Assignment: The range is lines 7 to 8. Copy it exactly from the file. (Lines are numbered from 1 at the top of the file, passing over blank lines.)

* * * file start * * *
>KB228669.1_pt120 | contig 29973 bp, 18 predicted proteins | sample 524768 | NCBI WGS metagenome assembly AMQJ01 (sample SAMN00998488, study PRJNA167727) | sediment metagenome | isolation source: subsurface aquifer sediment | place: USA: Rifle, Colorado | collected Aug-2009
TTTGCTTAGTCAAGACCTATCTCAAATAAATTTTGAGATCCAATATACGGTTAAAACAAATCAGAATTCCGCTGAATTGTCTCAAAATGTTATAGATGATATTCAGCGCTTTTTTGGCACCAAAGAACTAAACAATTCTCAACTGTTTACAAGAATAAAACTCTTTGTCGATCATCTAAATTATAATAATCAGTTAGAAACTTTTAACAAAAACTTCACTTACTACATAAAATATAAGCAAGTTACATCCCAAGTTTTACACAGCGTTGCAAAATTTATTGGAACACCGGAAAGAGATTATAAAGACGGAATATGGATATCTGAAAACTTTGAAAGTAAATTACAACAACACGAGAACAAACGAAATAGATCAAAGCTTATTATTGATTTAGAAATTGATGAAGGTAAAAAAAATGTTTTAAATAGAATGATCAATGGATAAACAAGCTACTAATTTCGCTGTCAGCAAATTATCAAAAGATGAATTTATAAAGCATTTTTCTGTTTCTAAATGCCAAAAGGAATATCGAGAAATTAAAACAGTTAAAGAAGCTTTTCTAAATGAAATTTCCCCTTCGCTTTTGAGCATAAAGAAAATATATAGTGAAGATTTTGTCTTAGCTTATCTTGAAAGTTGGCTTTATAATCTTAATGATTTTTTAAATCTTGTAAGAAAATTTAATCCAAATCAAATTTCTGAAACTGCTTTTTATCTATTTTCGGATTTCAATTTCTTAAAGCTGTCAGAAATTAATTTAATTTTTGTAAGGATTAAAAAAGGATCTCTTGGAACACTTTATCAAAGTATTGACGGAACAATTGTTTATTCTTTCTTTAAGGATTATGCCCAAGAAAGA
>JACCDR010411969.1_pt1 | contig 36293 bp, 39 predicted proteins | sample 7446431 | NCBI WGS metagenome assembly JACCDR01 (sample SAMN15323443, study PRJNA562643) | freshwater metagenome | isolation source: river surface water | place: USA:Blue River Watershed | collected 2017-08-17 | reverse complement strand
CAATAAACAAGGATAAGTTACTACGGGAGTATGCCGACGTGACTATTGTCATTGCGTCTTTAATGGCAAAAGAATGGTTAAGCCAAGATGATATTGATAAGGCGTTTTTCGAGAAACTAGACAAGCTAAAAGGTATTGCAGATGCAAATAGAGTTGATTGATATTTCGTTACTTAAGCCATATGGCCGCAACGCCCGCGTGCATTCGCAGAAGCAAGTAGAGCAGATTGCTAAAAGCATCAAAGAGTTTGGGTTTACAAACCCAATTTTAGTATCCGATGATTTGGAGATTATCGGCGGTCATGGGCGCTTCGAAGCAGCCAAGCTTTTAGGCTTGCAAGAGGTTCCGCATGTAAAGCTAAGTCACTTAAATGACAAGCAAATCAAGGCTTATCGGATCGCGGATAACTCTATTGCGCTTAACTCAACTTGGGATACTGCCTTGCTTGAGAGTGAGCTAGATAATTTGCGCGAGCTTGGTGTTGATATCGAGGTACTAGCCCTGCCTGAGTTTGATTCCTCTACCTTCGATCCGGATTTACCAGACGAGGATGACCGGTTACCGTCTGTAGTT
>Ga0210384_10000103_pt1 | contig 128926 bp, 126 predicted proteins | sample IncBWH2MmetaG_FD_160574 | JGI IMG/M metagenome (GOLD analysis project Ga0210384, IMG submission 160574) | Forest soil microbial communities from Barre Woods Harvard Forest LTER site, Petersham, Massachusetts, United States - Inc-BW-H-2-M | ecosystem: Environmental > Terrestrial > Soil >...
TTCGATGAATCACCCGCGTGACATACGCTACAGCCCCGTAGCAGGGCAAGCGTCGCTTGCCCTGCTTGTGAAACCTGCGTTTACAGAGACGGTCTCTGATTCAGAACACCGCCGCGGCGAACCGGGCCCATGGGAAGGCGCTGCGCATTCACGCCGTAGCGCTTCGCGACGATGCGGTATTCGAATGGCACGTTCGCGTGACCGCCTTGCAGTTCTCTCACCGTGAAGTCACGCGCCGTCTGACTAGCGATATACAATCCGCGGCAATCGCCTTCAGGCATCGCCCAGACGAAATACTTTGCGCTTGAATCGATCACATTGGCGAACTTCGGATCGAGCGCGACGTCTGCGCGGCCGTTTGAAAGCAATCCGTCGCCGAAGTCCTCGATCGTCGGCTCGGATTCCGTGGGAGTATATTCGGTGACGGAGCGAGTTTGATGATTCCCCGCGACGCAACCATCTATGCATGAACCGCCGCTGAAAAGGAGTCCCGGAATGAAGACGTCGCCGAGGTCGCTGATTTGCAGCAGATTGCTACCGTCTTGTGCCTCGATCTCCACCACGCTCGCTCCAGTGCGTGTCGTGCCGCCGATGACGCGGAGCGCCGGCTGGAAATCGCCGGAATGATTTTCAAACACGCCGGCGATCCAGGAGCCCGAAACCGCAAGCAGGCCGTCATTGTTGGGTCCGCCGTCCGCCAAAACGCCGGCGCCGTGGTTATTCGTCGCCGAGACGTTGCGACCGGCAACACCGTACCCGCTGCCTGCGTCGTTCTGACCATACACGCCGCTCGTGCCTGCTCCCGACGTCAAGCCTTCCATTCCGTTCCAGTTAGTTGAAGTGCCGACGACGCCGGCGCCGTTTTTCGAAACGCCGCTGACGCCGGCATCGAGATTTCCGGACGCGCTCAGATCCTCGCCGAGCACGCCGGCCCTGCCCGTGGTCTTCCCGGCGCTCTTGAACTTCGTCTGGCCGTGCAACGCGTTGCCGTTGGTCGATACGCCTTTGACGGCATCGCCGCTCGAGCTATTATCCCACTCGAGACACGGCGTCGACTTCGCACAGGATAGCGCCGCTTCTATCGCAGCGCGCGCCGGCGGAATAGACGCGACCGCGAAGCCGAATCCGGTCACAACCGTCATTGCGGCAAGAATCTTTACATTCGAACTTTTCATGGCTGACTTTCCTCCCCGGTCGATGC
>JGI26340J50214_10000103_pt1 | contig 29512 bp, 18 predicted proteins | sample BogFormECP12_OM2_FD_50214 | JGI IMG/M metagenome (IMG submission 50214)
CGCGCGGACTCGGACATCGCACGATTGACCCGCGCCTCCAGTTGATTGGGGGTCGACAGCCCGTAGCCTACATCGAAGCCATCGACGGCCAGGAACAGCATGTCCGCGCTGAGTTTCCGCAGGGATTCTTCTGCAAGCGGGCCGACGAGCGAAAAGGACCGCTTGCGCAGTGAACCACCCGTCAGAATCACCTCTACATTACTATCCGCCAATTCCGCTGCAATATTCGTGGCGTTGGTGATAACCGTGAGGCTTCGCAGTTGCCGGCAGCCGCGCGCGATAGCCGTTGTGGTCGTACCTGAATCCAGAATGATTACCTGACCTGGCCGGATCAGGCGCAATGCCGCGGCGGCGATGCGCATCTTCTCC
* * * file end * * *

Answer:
>JGI26340J50214_10000103_pt1 | contig 29512 bp, 18 predicted proteins | sample BogFormECP12_OM2_FD_50214 | JGI IMG/M metagenome (IMG submission 50214)
CGCGCGGACTCGGACATCGCACGATTGACCCGCGCCTCCAGTTGATTGGGGGTCGACAGCCCGTAGCCTACATCGAAGCCATCGACGGCCAGGAACAGCATGTCCGCGCTGAGTTTCCGCAGGGATTCTTCTGCAAGCGGGCCGACGAGCGAAAAGGACCGCTTGCGCAGTGAACCACCCGTCAGAATCACCTCTACATTACTATCCGCCAATTCCGCTGCAATATTCGTGGCGTTGGTGATAACCGTGAGGCTTCGCAGTTGCCGGCAGCCGCGCGCGATAGCCGTTGTGGTCGTACCTGAATCCAGAATGATTACCTGACCTGGCCGGATCAGGCGCAATGCCGCGGCGGCGATGCGCATCTTCTCC